The Premier League confirmed on Thursday that all 92 of the remaining 2019/20 fixtures will be shown live on TV.

Project Restart received its biggest major boost this week as clubs agreed that England's top-flight will be back in action on June 17, with Manchester City, Arsenal, Aston Villa and Sheffield United set to restart the season, before Everton and Liverpool meet in the Merseyside derby when the full fixture list resumes from June 19.

Following that news was the fact that every match will be shown live in wall-to-wall Premier League weekend, with the BBC making history by showing live matches.

So, how has this happened and what are the financial costs to every Premier League side? Here's all the information you need.

What split has each broadcaster been given?

In all, Sky Sports will show 64 games, BT Sport 20, BBC 4 and Amazon Prime 4.

Sky Sports, who paid £3.579 billion for 128 matches a season from 2019-22, had 34 live games left in this campaign and was given 25 more, which it has said it will put on its free-to-air channel and simulcast on Sky Sports.

BT Sport, which paid out £975 million for its 52 live games, had eight left and has been given a further 12. As a “gesture of goodwill,” it will offer customers 50 per cent off their BT Sport monthly subscription.

Amazon made its Premier League debut over the festive period, showing two rounds of matches in mid-December and on Boxing Day, and they have been awarded another four games.

The BBC, who remain rights holders through live radio and Match of the Day, was given four matches, too, making Premier League history.

How much did they pay for these extra games and why have the BBC been awarded matches?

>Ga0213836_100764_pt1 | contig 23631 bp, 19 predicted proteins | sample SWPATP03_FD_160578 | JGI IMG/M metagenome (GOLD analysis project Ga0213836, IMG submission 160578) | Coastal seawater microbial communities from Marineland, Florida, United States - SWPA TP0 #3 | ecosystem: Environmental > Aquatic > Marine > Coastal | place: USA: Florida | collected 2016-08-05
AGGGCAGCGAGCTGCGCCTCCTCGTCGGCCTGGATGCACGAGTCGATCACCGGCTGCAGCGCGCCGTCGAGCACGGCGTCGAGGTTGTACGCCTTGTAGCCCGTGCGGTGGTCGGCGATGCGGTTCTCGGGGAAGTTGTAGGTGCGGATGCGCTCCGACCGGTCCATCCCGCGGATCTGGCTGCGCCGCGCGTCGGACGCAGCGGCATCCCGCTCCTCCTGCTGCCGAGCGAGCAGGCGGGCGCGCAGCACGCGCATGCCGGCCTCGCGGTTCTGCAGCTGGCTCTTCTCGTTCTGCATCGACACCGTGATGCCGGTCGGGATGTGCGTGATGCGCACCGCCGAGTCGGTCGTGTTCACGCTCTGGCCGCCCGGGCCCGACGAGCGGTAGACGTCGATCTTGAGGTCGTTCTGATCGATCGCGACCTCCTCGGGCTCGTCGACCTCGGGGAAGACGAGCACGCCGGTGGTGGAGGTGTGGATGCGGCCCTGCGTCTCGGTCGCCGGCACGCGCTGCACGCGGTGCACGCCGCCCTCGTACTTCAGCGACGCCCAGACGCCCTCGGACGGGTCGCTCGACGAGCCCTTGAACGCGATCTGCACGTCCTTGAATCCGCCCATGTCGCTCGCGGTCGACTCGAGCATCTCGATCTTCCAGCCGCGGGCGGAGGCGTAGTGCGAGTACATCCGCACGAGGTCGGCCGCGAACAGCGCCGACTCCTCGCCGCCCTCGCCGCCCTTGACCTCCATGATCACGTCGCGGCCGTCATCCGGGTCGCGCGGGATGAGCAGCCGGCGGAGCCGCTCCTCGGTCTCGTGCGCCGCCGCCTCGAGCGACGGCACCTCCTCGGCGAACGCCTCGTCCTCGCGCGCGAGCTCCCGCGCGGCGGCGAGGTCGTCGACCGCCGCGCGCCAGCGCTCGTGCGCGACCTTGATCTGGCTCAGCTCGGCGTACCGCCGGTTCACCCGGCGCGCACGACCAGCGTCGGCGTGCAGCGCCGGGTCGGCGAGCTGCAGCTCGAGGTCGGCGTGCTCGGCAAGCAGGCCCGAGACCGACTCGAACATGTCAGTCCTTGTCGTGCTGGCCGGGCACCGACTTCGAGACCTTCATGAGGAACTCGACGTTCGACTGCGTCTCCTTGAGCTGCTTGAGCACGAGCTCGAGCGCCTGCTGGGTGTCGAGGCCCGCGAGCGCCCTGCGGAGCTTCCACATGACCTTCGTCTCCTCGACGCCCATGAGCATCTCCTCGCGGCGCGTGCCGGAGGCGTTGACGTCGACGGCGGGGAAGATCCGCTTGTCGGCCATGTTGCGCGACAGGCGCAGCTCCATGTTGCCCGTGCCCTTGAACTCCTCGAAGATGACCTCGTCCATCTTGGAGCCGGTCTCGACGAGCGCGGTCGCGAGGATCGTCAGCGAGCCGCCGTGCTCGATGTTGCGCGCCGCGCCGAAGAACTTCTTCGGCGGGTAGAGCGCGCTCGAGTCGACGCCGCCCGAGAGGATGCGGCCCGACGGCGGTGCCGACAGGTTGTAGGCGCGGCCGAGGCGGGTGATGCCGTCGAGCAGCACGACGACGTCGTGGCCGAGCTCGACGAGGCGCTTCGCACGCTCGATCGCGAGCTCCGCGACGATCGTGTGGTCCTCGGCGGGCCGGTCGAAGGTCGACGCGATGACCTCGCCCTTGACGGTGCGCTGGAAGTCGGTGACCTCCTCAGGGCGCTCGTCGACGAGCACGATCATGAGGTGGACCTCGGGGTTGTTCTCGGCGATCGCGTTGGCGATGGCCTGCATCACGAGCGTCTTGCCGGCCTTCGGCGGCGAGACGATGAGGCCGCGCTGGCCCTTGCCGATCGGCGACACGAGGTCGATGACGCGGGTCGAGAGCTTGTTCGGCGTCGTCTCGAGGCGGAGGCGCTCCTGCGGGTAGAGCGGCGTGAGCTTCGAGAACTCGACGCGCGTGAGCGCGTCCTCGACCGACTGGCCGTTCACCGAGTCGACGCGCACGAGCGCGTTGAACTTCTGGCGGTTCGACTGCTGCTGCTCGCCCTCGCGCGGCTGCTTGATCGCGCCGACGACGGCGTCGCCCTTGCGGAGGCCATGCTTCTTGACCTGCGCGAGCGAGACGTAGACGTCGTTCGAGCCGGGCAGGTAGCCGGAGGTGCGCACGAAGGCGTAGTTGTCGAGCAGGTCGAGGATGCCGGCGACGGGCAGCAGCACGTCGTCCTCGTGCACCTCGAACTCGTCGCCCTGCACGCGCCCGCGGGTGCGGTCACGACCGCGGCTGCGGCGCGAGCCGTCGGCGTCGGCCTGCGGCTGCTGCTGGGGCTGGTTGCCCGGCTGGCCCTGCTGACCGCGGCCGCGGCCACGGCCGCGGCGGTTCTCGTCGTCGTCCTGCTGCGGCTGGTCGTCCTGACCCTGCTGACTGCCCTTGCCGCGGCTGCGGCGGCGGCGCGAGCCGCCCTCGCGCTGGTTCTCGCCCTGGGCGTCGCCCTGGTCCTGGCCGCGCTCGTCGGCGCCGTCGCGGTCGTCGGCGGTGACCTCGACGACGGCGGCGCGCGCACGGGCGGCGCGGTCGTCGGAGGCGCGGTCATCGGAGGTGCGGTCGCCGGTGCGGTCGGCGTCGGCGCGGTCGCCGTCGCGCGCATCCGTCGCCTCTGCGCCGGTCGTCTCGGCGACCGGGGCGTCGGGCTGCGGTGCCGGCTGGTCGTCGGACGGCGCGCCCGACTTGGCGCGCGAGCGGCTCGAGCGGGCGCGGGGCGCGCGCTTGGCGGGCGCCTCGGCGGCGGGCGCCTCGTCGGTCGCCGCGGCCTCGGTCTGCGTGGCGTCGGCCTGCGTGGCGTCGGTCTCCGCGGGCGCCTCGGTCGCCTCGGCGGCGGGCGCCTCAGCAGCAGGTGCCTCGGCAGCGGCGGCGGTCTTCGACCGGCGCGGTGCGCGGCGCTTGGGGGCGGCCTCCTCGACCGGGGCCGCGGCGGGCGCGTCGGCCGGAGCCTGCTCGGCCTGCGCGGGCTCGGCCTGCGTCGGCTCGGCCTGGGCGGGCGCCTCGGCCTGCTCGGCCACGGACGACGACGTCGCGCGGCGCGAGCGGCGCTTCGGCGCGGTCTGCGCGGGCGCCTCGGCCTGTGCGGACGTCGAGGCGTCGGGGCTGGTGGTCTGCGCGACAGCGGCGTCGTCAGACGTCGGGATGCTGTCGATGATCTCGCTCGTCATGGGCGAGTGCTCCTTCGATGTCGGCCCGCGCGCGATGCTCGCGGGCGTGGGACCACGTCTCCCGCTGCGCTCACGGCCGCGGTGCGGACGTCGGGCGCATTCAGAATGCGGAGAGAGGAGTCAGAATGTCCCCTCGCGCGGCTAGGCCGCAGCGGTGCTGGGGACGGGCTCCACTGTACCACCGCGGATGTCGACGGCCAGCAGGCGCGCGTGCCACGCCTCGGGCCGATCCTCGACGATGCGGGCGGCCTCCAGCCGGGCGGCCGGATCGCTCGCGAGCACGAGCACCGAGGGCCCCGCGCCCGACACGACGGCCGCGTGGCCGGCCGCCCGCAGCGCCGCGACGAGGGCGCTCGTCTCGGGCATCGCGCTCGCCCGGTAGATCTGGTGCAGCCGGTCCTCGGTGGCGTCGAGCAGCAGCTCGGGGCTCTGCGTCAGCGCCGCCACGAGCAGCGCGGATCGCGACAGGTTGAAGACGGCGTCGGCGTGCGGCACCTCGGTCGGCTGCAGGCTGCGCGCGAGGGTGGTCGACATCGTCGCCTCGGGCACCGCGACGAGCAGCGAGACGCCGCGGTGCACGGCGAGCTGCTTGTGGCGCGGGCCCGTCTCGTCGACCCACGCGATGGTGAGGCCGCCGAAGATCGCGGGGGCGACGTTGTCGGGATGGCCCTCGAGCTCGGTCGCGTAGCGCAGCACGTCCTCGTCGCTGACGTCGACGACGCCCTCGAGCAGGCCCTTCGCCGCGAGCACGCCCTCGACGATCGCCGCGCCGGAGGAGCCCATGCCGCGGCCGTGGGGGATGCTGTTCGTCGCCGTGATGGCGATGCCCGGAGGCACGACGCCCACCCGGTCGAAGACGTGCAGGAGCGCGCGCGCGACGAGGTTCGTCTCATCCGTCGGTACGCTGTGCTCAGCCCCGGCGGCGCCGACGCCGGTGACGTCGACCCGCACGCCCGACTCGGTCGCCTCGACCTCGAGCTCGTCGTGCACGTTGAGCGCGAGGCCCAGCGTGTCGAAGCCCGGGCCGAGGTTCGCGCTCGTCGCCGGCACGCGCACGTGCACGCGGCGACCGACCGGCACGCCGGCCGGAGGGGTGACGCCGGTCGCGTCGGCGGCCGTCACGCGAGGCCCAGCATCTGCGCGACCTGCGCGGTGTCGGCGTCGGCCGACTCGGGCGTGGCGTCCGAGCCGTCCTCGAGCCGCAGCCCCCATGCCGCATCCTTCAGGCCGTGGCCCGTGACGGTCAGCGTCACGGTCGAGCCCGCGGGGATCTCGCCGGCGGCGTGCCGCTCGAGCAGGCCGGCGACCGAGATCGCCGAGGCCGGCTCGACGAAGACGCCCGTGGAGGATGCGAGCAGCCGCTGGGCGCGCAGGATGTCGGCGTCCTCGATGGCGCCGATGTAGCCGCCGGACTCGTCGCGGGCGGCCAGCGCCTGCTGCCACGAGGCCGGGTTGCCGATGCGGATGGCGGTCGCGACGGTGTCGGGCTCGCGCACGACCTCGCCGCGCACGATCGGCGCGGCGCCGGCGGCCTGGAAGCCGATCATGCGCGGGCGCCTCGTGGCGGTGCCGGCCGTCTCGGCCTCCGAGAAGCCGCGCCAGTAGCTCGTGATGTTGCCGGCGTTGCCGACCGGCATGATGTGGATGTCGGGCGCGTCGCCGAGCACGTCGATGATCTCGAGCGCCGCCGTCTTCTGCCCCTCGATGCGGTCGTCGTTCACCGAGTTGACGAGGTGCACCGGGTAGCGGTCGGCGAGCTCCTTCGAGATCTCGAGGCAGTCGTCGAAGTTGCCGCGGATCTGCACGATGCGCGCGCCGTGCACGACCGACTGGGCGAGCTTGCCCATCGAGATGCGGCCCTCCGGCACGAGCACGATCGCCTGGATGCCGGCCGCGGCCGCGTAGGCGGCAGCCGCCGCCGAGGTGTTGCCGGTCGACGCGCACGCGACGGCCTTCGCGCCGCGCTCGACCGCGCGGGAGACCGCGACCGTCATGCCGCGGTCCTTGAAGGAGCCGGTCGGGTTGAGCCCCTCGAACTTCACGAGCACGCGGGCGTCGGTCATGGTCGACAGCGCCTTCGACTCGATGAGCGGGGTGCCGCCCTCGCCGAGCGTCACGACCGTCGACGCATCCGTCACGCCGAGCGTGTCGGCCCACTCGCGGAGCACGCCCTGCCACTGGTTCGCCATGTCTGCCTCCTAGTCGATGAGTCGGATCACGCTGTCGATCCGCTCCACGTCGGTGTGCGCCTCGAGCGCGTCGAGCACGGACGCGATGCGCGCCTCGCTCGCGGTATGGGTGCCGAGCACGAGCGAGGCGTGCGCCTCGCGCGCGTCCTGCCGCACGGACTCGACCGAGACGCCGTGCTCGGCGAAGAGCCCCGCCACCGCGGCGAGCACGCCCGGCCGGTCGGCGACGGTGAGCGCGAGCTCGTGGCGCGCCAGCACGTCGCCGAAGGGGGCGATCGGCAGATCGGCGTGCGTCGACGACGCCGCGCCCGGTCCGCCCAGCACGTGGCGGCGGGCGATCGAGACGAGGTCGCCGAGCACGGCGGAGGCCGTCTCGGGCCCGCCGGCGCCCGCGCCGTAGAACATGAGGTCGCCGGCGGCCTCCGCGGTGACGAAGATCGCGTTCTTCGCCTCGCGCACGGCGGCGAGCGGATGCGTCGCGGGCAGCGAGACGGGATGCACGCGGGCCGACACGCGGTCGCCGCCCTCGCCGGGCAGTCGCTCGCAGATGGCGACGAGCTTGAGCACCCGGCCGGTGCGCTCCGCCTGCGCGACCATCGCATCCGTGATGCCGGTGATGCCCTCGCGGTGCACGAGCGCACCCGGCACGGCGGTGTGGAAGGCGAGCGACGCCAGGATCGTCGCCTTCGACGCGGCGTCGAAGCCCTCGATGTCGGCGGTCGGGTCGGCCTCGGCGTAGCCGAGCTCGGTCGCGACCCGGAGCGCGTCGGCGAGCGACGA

The broadcasters have paid nothing for these extra matches, they've been awarded to smooth over the relationship.

Equally, awarding the BBC some live matches satisfies the government's desire to 'lift morale' in the UK, with everyone able to access the matches for free.

How much is the Premier League rebate?

If the season was cancelled outright, there was a fear Premier League clubs would owe broadcasters a whopping £700million.

However, instead, a deal in principle was agreed for a rebate of £330million, as a result of the change in the product that the broadcasters are receiving (behind closed doors).

Clubs had been hopeful of lowering that by almost 50 per cent to £170million but they were unsuccessful.

When will this be paid back?

Whilst the figure of £330million has been agreed in principle, discussions are ongoing about the structure of those payments and indeed who will pay them.

Clubs are hopeful that the money will be allowed to be paid over the next two seasons and there has been a suggestion that the larger Premier League clubs could be asked to cough up a larger percentage of the bill.

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